Latest Developments, December 7

In the latest news and analysis…

African pivot
The Wall Street Journal reports the Obama administration is considering asking congress for authorization to “pursue extremist groups” in Africa:

“The move, according to administration and congressional officials, would be aimed at allowing U.S. military operations in Mali, Nigeria, Libya and possibly other countries where militants have loose or nonexistent ties to al Qaeda’s Pakistan headquarters. Depending on the request, congressional authorization could cover the use of armed drones and special operations teams across a region larger than Iraq and Afghanistan combined, the officials said.”

Safety second
Bloomberg reports that Walmart last year dismissed as too expensive safety improvements at garment factories in Bangladesh, where more than 700 textile workers have died since 2005:

“At the April 2011 meeting in Dhaka, the Bangladesh capital, retailers discussed a contractually enforceable memorandum that would require them to pay Bangladesh factories prices high enough to cover costs of safety improvements. Sridevi Kalavakolanu, a Wal-Mart director of ethical sourcing, told attendees the company wouldn’t share the cost, according to Ineke Zeldenrust, international coordinator for the Clean Clothes Campaign, who attended the gathering. Kalavakolanu and her counterpart at Gap reiterated their position in a report folded into the meeting minutes, obtained by Bloomberg News.
‘Specifically to the issue of any corrections on electrical and fire safety, we are talking about 4,500 factories, and in most cases very extensive and costly modifications would need to be undertaken to some factories,’ they said in the document. ‘It is not financially feasible for the brands to make such investments.’ ”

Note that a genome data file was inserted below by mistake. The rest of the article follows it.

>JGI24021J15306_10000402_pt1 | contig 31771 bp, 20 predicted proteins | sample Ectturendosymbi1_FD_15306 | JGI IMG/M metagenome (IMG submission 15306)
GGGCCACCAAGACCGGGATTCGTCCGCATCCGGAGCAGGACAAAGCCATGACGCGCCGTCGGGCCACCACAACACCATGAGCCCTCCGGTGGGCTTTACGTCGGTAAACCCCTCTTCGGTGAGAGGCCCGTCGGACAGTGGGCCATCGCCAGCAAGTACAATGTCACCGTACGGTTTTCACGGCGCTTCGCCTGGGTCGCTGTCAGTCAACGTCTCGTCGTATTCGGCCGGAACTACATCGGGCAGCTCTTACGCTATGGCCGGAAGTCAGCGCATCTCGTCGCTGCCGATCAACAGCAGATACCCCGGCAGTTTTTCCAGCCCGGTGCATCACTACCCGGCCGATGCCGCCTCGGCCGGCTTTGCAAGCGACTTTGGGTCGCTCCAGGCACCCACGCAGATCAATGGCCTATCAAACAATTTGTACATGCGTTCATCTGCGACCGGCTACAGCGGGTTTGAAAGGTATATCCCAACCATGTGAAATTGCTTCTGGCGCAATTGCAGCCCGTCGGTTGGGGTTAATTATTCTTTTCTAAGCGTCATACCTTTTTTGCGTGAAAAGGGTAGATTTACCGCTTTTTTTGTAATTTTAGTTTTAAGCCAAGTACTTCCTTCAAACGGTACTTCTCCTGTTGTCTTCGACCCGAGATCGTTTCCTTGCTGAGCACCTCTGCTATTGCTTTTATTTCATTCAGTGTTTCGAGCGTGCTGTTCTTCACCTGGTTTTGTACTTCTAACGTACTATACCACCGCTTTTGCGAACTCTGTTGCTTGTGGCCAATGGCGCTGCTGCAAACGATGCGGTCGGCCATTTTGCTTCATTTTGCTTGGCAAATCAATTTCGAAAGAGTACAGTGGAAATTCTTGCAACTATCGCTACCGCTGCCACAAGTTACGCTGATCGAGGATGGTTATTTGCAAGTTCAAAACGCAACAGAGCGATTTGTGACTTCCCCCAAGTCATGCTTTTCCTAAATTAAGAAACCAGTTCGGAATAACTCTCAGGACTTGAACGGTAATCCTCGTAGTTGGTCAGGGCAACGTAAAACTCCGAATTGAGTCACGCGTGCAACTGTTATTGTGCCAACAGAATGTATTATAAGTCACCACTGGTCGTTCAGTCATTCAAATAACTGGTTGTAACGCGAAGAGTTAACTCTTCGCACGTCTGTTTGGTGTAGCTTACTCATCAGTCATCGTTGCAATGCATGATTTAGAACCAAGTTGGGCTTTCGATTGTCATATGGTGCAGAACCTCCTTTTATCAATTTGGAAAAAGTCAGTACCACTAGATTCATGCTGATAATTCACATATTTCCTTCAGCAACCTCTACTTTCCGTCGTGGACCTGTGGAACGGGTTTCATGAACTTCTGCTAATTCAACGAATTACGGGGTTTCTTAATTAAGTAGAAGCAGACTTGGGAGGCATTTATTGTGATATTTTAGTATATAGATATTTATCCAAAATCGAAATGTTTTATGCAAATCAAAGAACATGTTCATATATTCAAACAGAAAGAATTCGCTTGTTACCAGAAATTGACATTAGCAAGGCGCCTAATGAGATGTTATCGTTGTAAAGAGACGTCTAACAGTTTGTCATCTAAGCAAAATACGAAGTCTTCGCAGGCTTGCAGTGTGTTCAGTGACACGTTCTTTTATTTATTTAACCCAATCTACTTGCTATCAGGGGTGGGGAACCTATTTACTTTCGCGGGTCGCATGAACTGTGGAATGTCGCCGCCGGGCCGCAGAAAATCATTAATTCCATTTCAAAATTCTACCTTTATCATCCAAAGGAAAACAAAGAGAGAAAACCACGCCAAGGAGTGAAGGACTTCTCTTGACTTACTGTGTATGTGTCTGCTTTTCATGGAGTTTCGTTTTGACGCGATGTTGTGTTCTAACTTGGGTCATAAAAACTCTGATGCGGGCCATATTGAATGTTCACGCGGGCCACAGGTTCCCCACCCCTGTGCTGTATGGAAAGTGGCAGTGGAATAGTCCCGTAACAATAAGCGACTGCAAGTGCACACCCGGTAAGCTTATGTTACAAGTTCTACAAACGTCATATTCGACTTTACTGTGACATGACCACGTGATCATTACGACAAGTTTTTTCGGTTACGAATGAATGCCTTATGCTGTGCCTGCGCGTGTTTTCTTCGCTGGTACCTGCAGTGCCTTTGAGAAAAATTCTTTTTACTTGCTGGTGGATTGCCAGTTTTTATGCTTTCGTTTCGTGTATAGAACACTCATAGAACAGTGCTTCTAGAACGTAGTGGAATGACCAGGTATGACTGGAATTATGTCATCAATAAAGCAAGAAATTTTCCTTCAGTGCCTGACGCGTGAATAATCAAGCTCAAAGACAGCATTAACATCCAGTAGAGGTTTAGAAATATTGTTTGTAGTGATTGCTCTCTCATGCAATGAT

Drug shortage
Reuters reports that international sanctions against Iran may be precipitating a healthcare crisis:

“Government hospitals and pharmacies report a widespread lack of drugs to treat cancer, multiple sclerosis, blood disorders and other serious conditions. Iranian media highlighted the shortages earlier this month through the case of a teenager who died of hemophilia after his family failed to find his medicine.
Both the United States and the European Union say their embargoes do not target trade in humanitarian goods. But cutting off Iran’s banking system from the outside world has touched every sector of the economy, resulting in spiraling food prices, a plunging Iranian rial, deepening unemployment and now, hitting health care, analysts and traders say.”

Unfair shares
Reuters also reports on a study that found that nearly 20 years after the end of apartheid, South Africa’s black majority “directly owns” less than 10 percent of the country’s main stock market:

“Despite the ruling African National Congress’ drive for ‘black economic empowerment’, under which firms are set black ownership and other targets, millions of blacks remain trapped in poverty and excluded from the formal economy.

‘If you look at the demographics of this country, what would be normal is that no less than 50 percent of the JSE (Johannesburg Stock Exchange) should be owned by black people,’ ANC spokesman Keith Khoza said.”

Europe beyond aid
The Center for Global Development’s Owen Barder writes that Europeans may “more than pull their weight in aid to developing countries” but that does not mean they shine at development cooperation: